A Conversation with Saira Shah
Q: Tell us about your father, the writer Idries Shah, and his influence upon you to become a storyteller yourself.
A: My father was a writer and thinker, who happened to be a Sufi. Part of his work dealt with making traditional Eastern stories accessible to the West. Stories were a part of my childhood–and never considered just for children. This was a family tradition and a very Afghan one. Nobody apologized for telling stories–even now my father is dead, my aunt continues the same way–you can be talking to her about her chilblains, and the next minute she will be telling you a fairy tale, say, or an anecdote about the tenth century Afghan king Mahmud of Ghazna.
Q: Talk about what it was like to grow up as an Afgan-in-exile in Britain.
A: We weren't exactly exiles–a return trip seemed to be always around the corner–until the Soviet Union invaded in 1979, when I was 15. I grew up with two self-contained worlds, which rarely met–my sedate middle class existence in Kent, and a sort of virtual homeland, woven from stories.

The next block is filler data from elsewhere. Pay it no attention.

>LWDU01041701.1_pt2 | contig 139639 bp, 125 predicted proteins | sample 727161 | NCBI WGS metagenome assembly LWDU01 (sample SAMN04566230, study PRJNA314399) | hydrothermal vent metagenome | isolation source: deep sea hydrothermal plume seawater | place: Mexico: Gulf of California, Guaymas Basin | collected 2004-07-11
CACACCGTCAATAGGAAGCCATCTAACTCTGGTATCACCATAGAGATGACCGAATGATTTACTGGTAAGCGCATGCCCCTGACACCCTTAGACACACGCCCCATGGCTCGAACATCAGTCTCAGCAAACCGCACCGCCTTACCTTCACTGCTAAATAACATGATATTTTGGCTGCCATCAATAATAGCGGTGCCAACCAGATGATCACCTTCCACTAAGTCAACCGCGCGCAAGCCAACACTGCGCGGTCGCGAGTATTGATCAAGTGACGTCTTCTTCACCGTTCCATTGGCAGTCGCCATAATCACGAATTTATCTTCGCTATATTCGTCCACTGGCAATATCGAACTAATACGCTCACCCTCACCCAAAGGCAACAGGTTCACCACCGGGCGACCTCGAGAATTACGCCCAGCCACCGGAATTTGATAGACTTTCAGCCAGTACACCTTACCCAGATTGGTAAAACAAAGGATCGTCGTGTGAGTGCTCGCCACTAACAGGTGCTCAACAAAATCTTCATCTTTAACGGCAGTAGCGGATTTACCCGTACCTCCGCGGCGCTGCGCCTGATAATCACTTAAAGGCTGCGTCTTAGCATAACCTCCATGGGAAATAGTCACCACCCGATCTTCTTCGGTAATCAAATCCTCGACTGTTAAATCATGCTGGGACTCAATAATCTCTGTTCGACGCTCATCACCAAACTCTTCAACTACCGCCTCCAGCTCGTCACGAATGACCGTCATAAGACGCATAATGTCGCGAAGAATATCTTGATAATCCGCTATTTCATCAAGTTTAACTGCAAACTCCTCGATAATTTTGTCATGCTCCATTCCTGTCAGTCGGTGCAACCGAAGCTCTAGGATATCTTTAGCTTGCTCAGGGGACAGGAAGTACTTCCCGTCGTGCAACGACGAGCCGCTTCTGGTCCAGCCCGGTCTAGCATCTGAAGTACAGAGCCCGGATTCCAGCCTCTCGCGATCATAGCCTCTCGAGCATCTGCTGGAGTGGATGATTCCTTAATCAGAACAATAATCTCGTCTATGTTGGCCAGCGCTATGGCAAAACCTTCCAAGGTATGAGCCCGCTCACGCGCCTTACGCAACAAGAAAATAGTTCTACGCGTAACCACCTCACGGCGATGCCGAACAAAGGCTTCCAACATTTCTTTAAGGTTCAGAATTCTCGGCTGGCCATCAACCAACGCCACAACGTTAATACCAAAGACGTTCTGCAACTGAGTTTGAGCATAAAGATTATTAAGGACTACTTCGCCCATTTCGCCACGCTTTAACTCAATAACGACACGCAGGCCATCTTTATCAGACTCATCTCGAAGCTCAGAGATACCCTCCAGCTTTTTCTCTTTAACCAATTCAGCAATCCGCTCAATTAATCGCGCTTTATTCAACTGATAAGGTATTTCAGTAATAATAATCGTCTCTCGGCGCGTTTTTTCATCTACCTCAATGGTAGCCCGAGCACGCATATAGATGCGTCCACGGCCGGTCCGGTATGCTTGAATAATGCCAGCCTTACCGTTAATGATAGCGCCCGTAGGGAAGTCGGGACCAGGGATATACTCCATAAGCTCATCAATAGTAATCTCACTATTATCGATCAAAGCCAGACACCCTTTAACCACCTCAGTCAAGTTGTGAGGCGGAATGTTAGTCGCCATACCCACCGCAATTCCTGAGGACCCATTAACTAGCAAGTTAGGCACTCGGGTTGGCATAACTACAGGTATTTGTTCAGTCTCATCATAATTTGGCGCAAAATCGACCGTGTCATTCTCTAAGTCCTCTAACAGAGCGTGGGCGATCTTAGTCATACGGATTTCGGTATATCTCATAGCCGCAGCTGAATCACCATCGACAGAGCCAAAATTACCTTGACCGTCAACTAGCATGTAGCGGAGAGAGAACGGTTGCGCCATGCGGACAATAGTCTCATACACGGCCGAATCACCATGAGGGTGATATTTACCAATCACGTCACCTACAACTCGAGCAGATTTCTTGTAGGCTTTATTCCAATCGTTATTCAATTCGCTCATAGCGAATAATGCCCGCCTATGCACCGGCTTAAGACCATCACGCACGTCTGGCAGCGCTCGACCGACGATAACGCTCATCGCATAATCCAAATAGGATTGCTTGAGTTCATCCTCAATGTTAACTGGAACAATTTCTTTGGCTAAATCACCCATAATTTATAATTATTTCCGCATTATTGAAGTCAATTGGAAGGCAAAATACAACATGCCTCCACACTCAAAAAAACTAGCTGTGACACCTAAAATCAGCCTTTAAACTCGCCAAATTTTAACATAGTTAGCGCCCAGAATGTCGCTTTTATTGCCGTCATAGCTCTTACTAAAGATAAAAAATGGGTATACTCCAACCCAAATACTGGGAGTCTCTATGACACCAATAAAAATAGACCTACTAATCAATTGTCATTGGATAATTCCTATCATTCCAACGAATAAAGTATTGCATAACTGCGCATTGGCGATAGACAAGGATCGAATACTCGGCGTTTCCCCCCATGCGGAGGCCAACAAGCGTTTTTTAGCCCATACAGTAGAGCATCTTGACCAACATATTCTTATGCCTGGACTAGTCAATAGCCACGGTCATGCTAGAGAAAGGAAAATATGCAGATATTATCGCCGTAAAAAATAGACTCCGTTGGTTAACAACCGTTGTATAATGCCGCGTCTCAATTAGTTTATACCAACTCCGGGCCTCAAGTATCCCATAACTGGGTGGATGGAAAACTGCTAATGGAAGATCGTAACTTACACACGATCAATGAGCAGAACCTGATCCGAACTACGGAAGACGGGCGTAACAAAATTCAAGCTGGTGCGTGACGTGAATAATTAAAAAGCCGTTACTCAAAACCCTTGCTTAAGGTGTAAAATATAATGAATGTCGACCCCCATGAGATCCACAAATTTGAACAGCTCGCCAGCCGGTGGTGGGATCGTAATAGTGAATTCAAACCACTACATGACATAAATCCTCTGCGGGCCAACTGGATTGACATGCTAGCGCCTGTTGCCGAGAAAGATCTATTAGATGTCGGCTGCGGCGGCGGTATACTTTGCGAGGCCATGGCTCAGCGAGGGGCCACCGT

Q: Why did you become a journalist?
A: I wanted to travel to Afghanistan, and the country was at war. I also felt (but didn't really realize it at the time) a need to reconcile my Eastern–myth-making–side with my Western love of factual truth. I told myself I wanted to uncover the truth behind the myth–but probably, more likely, I wanted to discover that the myth WAS literal truth.
Q: Please talk about your search for personal and cultural identity. How have the facts informed you? How about the ancestral myth that has been your inheritance? Which gets you closer to truth–fact or mythology?
A: A lot of the book deals with the question of how to approach truth. There is a Persian
saying: ‘the question about the sky, the answer about a rope’. Facts try to build a ladder, rung by rung, to approach the sky, while stories and myths try to provide an overarching rainbow of metaphor, which can give you a taste of what the sky is like, though not necessarily physically reach it! In my quest for Afghanistan, I used both. Both were helpful–and I suppose you could argue that neither could be really useful without the other.